Last Hunters, First Farmers Last Hunters, First Farmers Edited by T. Douglas Price and Anne Birgitte Gebauer In case studies ranging from the Far East to the American Southwest, the authors of Last Hunters-First Farmers provide a global perspective on contemporary research into the origins of agriculture. Downplaying more traditional explanations of the turn to agriculture, such as the influence of marginal environments and population pressures, the authors emphasize instead the importance of the resource-rich areas in which agriculture began, the complex social organizations already in place, the role of sedentism, and, in some locales, the advent of economic intensification and competition. 1996
Late Lowland Maya Civilization Late Lowland Maya Civilization Edited by Jeremy A. Sabloff and E. Wyllys Andrews V

In light of new and expanding research, the contributors to this volume premise that the relationship of Classic to Postclassic in the Northern and Southern Maya Lowlands is much more complex than was traditionally thought. The essays offer a useful introduction to current thought regarding the development of Lowland Maya civilization after the collapse of the Classic Period in the South.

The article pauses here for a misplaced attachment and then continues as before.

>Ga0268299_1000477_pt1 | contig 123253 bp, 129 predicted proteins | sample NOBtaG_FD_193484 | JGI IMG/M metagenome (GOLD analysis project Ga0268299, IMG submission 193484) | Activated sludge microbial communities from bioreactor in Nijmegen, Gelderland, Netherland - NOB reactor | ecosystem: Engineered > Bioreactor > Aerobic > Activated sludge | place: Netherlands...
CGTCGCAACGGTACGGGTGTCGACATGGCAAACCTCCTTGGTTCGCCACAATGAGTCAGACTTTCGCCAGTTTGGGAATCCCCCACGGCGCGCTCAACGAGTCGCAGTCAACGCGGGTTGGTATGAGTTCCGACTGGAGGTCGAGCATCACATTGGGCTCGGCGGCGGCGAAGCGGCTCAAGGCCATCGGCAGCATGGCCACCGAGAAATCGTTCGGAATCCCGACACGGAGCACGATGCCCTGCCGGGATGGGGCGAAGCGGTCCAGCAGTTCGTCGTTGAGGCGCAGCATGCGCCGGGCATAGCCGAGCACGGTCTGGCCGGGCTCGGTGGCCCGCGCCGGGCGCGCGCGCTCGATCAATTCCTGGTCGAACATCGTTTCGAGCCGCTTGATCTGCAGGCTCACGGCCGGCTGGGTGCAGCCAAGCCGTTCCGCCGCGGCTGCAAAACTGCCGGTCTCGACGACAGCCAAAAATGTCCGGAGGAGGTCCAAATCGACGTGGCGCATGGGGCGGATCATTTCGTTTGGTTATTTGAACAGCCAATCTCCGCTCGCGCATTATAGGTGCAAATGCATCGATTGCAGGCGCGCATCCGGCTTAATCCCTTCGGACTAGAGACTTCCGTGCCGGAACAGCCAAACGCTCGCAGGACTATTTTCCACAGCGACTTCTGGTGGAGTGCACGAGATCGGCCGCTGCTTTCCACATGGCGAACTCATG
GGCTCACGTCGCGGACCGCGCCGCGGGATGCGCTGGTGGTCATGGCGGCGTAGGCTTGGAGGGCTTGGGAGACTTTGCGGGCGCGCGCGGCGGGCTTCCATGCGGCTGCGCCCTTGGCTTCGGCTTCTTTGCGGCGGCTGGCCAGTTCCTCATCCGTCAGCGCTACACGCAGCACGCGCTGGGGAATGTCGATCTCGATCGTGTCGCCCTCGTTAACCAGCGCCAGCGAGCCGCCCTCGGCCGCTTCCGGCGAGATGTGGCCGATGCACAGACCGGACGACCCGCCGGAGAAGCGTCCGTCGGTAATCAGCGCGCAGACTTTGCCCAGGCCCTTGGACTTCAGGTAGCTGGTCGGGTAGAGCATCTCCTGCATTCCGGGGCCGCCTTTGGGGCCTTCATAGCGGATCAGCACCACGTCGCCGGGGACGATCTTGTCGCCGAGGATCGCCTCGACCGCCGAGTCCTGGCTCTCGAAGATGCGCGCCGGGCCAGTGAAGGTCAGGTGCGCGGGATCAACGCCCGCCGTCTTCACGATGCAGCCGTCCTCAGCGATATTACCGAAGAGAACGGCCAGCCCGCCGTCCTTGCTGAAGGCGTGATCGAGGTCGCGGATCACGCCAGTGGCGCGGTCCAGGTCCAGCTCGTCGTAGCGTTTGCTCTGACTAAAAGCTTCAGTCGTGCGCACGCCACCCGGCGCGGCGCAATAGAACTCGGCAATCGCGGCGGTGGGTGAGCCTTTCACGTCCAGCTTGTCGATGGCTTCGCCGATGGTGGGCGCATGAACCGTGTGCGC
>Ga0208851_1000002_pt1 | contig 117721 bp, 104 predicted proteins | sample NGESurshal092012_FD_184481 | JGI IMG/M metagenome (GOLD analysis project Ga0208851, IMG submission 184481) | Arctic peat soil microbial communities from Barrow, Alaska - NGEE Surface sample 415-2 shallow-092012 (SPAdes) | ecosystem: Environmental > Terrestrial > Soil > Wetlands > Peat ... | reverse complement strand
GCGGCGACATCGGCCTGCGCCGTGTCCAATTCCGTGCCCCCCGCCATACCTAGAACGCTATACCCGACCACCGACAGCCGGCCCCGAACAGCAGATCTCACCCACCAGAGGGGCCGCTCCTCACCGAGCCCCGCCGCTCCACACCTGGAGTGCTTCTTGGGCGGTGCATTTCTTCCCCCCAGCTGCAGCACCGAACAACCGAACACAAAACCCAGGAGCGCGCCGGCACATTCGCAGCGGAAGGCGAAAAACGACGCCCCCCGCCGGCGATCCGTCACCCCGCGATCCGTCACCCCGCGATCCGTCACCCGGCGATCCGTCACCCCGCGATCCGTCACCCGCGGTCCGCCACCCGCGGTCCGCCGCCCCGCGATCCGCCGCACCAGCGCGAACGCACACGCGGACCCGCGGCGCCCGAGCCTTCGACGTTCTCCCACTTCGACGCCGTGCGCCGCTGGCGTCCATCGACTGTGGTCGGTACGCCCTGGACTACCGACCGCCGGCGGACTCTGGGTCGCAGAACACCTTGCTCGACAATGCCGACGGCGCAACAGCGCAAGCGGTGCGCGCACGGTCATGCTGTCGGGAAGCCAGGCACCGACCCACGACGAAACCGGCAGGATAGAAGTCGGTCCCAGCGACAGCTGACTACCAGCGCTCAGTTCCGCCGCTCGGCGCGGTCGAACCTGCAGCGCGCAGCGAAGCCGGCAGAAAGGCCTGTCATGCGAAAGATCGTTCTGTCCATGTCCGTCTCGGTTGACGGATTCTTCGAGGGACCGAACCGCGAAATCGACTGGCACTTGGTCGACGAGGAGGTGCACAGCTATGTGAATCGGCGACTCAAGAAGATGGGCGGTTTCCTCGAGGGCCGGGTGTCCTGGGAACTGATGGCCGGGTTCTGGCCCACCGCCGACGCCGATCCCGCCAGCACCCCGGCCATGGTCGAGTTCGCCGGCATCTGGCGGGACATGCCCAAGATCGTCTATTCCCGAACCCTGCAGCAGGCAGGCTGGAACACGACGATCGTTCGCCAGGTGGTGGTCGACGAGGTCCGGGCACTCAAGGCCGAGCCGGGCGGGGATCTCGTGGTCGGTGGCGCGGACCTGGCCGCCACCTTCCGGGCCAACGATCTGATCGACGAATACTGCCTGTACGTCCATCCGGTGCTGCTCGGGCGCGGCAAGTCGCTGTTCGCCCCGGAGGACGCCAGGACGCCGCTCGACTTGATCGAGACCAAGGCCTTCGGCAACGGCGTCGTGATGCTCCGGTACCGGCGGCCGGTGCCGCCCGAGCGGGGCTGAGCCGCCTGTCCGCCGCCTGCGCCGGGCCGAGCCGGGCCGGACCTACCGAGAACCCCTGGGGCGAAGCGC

1986
Lowland Maya Settlement Patterns Lowland Maya Settlement Patterns Edited by Wendy Ashmore This book is a series of essays that offers a framework for the study of lowland Maya settlement patterns, surveying the range of interpretive ideas about ancient Maya remains. Suggesting hypotheses to guide future research, the articles discuss historical, geographical, chronological, and theoretical matters. 1981
“M” 
Making Alternative Histories Making Alternative Histories Edited by Peter R. Schmidt and Thomas C. Patterson After working in Third World contexts for more than a century, many archaeologists from the West have yet to hear and understand the voices of their colleagues in non-Western cultural settings. In Making Alternative Histories, eleven scholars from Africa, India, Latin America, North America, and Europe debate and discuss how to respond to the erasures of local histories by colonialism, neocolonial influences, and the practice of archaeology and history as we know them today in North America and much of the Western world. 1995
Memory Work Memory Work Edited by Barbara J. Mills and William H. Walker Memory making is a social practice that links people and things together across time and space and ultimately has material consequences. The intersection of matter and social practice becomes archaeologically visible through the deposits created during social activities. The contributors to this volume share a common goal to map out the different ways in which to study social memories in past societies programmatically and tangibly. 2008